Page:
“What makes you happy?” my therapist asked. Aside from my children, I had no answer. Strange to some, I know. I had lost my identity. I willingly gave up my law career to be an at-home mom. I thought I was giving my children what I wish I had had growing up—a Norman Rockwellian fantasy I had created of how other families lived.
Being a full-time mom is an honorable endeavor. No one can give to children what their mothers can give them. But putting all of your eggs in the motherhood basket has risks. Children grow up and, if you’ve done your job correctly, they become independent.
So at 50, I felt rudderless. Could I really go back to practicing law? Would anyone hire a middle-aged woman who had been out of the legal workforce for 15 years?
The answer was yes. I started out as a contract employee, proving myself project by project. Although, actuarily speaking, I was on the downslope of my life (some call it the “third third”), I still have much more to give.
Emboldened by my small successes, I gave myself a gift on my 50th birthday: I set out to try 50 new things. Some were small, some involved huge lifestyle changes. I got my motorcycle license, much to my children’s and judgmental acquaintances’ dismay. I told my kids that they were welcome to get motorcycles when they turn 50 also! I moved away from my people-pleasing habits and toward pleasing myself. I found my authenticity in the process.
The list I brainstormed included travel and adventure (even if it was exploring a nearby neighborhood on foot); making it a practice to listen to TedTalks, lectures and inspirational podcasts to expand my mind; taking classes (some universities offer deep discounts or free classes to senior students); going on spiritual retreats; practicing minimalism; and surrounding myself with people who helped me be the best version of myself that I can be.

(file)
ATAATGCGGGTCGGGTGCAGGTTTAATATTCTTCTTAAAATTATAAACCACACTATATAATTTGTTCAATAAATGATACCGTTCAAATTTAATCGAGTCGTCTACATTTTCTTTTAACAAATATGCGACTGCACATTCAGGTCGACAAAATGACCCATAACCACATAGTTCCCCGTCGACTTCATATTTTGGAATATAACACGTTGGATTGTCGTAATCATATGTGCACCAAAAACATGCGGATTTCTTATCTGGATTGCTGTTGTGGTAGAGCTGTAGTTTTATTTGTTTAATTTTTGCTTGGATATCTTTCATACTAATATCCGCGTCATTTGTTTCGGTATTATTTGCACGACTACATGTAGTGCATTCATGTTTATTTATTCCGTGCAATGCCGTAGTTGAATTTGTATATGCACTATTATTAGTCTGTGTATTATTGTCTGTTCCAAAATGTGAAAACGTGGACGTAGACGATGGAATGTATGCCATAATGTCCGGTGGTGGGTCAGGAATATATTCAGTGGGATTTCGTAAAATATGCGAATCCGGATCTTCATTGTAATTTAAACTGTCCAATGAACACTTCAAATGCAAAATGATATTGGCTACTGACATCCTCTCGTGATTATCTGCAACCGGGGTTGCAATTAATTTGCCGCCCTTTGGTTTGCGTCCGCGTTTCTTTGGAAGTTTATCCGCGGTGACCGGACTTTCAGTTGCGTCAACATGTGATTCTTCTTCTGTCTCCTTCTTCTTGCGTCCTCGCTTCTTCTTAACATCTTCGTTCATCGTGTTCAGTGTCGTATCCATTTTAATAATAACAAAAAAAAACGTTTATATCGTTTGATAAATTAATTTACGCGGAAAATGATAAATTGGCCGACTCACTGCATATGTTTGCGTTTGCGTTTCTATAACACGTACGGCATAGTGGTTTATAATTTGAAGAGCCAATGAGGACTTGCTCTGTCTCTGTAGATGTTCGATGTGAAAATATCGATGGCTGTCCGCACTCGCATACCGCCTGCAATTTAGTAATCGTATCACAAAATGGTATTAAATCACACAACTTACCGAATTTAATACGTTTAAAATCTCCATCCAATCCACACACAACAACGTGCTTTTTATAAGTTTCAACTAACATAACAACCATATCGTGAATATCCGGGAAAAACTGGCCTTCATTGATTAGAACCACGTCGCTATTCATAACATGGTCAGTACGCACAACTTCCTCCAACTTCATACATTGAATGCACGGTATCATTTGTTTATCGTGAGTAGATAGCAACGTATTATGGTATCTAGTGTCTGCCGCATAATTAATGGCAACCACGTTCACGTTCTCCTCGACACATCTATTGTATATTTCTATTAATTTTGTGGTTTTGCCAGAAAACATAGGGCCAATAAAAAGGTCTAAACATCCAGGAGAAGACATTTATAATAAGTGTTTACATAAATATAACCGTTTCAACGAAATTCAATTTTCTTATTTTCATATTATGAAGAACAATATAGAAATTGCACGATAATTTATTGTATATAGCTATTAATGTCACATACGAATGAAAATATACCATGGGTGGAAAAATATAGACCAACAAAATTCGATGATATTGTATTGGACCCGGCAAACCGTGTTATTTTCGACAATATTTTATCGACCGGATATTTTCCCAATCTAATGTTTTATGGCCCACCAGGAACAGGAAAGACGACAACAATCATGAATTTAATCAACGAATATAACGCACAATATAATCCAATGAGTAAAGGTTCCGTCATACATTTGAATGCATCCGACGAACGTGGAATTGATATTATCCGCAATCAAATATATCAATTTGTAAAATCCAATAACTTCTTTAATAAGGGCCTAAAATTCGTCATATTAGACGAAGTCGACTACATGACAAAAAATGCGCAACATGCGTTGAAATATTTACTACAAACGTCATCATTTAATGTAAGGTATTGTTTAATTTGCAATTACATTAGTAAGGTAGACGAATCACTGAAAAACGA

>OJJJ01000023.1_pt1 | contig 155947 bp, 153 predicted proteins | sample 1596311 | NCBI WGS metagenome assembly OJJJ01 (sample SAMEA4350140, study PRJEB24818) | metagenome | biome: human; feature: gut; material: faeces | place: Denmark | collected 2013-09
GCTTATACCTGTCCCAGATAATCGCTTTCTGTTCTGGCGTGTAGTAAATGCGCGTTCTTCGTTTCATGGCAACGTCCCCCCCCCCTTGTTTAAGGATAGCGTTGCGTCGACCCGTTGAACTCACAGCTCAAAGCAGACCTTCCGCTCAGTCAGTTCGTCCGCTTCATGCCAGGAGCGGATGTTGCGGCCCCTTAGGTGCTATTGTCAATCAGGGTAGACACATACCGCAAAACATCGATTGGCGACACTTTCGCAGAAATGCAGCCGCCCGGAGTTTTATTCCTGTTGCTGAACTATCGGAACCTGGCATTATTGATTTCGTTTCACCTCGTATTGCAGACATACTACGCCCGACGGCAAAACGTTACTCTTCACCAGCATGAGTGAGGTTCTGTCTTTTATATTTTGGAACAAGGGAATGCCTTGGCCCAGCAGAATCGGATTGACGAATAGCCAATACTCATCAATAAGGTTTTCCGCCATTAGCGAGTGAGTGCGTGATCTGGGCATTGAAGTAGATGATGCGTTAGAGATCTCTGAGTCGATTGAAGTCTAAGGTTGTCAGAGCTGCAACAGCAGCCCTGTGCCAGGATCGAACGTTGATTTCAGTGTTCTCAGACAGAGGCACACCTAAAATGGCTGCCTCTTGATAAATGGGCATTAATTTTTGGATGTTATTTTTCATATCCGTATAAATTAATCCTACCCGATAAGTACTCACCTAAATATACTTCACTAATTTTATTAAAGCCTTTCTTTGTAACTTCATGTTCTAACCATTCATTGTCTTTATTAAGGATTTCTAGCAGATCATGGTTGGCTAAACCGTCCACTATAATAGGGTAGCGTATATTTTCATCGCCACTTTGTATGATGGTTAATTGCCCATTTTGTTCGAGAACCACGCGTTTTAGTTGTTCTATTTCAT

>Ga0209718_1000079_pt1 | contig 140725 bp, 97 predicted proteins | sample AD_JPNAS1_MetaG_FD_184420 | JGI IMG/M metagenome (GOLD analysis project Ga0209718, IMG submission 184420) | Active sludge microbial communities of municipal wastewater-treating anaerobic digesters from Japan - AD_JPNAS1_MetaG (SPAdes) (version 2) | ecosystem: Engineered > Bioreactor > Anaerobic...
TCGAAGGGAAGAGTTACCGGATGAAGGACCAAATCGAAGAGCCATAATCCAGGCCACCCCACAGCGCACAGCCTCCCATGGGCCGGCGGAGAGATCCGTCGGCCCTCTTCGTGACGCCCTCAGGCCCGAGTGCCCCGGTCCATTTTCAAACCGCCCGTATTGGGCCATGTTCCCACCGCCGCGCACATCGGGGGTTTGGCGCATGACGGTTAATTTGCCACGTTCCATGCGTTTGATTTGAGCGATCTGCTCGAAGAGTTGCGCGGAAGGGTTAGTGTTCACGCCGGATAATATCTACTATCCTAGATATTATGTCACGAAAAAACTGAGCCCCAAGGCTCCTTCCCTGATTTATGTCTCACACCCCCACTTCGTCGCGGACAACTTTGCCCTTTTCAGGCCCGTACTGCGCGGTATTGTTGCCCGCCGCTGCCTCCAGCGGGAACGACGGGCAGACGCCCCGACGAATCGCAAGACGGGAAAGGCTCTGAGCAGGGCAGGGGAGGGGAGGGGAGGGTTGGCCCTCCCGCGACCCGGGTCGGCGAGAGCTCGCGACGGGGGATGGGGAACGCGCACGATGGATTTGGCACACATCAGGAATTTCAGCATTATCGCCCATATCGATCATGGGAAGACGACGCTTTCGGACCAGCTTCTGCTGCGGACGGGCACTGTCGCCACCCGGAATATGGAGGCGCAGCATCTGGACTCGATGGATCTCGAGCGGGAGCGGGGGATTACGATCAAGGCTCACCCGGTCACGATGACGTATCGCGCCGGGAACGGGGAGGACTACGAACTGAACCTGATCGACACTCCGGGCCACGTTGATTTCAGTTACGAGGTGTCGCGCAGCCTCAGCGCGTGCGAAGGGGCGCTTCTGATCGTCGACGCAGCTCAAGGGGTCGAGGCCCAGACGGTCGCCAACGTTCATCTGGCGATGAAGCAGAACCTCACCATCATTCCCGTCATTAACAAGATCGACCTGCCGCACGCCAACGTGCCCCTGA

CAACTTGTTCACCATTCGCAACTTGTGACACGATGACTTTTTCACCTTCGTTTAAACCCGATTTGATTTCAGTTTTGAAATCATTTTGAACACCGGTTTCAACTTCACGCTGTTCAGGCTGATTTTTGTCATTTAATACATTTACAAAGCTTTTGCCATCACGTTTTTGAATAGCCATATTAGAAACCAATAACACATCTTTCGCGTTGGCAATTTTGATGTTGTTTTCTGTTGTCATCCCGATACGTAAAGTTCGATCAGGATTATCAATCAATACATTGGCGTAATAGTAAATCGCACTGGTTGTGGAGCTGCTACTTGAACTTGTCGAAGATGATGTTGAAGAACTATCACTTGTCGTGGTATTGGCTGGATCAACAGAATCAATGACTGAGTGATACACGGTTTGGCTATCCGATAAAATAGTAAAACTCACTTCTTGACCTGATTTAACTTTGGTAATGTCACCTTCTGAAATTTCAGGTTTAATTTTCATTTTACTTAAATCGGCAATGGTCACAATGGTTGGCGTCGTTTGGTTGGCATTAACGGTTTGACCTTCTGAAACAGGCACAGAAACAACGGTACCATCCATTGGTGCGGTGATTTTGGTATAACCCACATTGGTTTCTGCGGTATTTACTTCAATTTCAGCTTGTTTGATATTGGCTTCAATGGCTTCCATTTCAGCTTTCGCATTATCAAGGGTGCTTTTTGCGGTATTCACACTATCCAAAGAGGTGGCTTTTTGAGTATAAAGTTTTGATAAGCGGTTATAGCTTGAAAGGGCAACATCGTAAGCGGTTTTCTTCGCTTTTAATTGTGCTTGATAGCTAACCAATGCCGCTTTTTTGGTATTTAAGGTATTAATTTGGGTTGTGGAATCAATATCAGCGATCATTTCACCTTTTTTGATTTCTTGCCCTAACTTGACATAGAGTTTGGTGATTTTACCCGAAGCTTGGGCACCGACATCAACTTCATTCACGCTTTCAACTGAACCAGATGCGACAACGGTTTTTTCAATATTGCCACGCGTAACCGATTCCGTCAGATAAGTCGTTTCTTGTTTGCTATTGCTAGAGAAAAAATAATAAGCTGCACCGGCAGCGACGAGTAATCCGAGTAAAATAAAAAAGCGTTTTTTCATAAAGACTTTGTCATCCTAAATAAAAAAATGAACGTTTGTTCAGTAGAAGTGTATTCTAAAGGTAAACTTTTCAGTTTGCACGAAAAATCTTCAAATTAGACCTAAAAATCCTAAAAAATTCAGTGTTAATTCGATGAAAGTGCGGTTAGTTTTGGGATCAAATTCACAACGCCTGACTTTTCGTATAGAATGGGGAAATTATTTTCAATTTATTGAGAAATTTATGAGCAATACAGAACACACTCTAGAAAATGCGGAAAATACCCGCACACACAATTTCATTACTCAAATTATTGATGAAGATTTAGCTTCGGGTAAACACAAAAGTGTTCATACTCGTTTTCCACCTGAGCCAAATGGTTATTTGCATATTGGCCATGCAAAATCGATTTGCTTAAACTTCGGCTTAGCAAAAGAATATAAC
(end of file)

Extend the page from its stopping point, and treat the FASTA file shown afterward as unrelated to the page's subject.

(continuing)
What is a life if it is stagnant and boring? Middle-age is the sweet spot before true physical decline for the majority of us. I now wake every day with the mindset of drinking fully from the cup of life. We guard our money wisely, but generally not our time, which is the only commodity one cannot get back.
I seek to live and love out loud, and to drop the rocks (like shame and fear) that held me back for so many years. The five top regrets former nurse Bronnie Ware heard from her dying patients were:
1. I wish I’d had the courage to live a life true to myself, not the life others
expected of me.
2. I wish I hadn’t worked so hard.
3. I wish I’d had the courage to express my feelings.
4. I wish I had stayed in touch with my friends.
5. I wish I had let myself be happier.
I am working hard to ensure that these regrets are not mine at the end of my life.
The only person I can control is me. I cannot control what anyone else does, but I can control my responses and enforce healthy boundaries. I delight in this chapter of my life and encourage you to do the same. Every day on this earth is a new chance and opportunity for growth and joy, of any magnitude. It’s your life; it’s up to you what you do with it!
–You can learn more about Maria’s book and journey at www.MariaLeonardOlsen.com, and her @FiftyAfter50 Facebook page, Instagram account and Twitter feed.